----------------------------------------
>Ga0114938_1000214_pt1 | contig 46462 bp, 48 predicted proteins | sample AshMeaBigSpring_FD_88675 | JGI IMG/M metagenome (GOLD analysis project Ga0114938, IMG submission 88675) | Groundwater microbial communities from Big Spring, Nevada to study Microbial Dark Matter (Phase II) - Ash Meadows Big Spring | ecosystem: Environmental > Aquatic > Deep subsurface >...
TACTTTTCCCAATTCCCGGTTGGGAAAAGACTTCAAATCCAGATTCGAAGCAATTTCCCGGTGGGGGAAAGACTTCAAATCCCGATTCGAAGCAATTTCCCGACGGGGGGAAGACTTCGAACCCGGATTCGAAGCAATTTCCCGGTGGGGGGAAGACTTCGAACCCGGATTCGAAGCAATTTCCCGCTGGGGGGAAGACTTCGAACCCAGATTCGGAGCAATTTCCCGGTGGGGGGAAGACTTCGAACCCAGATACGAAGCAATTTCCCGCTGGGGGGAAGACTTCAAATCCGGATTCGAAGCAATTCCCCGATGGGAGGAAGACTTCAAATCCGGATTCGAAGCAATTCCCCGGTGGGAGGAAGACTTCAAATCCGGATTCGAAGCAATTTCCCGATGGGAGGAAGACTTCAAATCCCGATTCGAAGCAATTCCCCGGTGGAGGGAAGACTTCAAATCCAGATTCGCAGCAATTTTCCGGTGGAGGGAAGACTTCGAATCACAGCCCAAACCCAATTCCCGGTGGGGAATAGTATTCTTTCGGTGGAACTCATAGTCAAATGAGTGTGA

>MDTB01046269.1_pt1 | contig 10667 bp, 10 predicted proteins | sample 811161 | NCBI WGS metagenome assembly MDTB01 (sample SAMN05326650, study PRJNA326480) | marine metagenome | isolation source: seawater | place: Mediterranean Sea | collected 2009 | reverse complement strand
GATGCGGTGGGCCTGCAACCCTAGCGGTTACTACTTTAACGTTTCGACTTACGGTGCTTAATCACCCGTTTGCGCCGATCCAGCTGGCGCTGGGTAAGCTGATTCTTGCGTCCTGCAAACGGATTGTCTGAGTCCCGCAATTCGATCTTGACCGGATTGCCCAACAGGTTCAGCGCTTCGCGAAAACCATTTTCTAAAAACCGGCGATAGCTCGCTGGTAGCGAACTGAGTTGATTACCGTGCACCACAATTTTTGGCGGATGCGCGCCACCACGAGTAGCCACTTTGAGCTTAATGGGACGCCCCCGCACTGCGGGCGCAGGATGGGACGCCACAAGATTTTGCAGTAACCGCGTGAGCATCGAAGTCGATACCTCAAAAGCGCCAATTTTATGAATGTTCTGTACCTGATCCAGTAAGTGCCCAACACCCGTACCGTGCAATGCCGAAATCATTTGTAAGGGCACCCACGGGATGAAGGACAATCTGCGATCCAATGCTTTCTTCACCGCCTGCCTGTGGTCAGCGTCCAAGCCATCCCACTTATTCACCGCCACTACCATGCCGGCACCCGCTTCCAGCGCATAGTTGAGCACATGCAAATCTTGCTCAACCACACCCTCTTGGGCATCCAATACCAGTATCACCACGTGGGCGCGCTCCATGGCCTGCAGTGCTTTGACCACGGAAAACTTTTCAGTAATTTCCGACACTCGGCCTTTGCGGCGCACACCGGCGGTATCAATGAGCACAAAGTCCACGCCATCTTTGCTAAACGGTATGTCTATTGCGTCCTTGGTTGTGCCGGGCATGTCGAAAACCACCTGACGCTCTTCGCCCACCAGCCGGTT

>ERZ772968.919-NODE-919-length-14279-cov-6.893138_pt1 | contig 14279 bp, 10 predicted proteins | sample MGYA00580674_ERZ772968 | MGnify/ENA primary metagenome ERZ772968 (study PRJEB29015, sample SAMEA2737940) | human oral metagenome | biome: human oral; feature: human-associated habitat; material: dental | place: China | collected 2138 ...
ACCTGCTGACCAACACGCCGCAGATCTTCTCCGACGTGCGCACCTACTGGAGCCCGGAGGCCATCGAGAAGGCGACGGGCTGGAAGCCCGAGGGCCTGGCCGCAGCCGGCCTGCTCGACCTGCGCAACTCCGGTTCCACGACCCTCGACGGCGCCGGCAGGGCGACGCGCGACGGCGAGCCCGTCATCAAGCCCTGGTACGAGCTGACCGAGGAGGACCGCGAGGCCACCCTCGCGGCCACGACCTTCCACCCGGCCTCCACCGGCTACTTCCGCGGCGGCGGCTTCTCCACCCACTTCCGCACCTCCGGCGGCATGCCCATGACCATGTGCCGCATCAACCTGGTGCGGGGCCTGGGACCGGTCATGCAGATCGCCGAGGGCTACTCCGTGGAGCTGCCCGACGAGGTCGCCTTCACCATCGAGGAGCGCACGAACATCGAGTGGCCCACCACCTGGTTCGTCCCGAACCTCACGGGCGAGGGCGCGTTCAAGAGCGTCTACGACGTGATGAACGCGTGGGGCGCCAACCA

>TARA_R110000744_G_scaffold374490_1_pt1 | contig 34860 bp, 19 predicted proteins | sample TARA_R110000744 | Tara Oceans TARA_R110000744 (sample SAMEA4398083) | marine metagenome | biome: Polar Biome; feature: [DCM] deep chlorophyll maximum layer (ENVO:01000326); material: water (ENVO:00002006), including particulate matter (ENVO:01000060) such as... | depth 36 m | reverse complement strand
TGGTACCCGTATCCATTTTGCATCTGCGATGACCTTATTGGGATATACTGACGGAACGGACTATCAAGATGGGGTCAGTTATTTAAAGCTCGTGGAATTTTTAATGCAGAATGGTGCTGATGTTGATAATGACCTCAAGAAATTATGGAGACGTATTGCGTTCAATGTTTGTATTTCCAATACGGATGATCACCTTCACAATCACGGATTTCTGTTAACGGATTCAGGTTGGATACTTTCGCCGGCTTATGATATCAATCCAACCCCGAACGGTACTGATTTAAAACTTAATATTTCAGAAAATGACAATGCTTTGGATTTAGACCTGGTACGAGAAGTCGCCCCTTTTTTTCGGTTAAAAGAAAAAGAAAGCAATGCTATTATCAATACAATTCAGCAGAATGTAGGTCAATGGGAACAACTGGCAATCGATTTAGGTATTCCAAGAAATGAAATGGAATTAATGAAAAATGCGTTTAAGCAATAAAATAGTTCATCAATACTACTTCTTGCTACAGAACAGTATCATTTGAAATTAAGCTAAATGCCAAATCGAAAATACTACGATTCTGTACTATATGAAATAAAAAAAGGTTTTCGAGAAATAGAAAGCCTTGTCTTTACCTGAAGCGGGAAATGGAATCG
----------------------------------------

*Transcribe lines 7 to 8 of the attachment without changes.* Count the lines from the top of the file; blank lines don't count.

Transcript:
>TARA_R110000744_G_scaffold374490_1_pt1 | contig 34860 bp, 19 predicted proteins | sample TARA_R110000744 | Tara Oceans TARA_R110000744 (sample SAMEA4398083) | marine metagenome | biome: Polar Biome; feature: [DCM] deep chlorophyll maximum layer (ENVO:01000326); material: water (ENVO:00002006), including particulate matter (ENVO:01000060) such as... | depth 36 m | reverse complement strand
TGGTACCCGTATCCATTTTGCATCTGCGATGACCTTATTGGGATATACTGACGGAACGGACTATCAAGATGGGGTCAGTTATTTAAAGCTCGTGGAATTTTTAATGCAGAATGGTGCTGATGTTGATAATGACCTCAAGAAATTATGGAGACGTATTGCGTTCAATGTTTGTATTTCCAATACGGATGATCACCTTCACAATCACGGATTTCTGTTAACGGATTCAGGTTGGATACTTTCGCCGGCTTATGATATCAATCCAACCCCGAACGGTACTGATTTAAAACTTAATATTTCAGAAAATGACAATGCTTTGGATTTAGACCTGGTACGAGAAGTCGCCCCTTTTTTTCGGTTAAAAGAAAAAGAAAGCAATGCTATTATCAATACAATTCAGCAGAATGTAGGTCAATGGGAACAACTGGCAATCGATTTAGGTATTCCAAGAAATGAAATGGAATTAATGAAAAATGCGTTTAAGCAATAAAATAGTTCATCAATACTACTTCTTGCTACAGAACAGTATCATTTGAAATTAAGCTAAATGCCAAATCGAAAATACTACGATTCTGTACTATATGAAATAAAAAAAGGTTTTCGAGAAATAGAAAGCCTTGTCTTTACCTGAAGCGGGAAATGGAATCG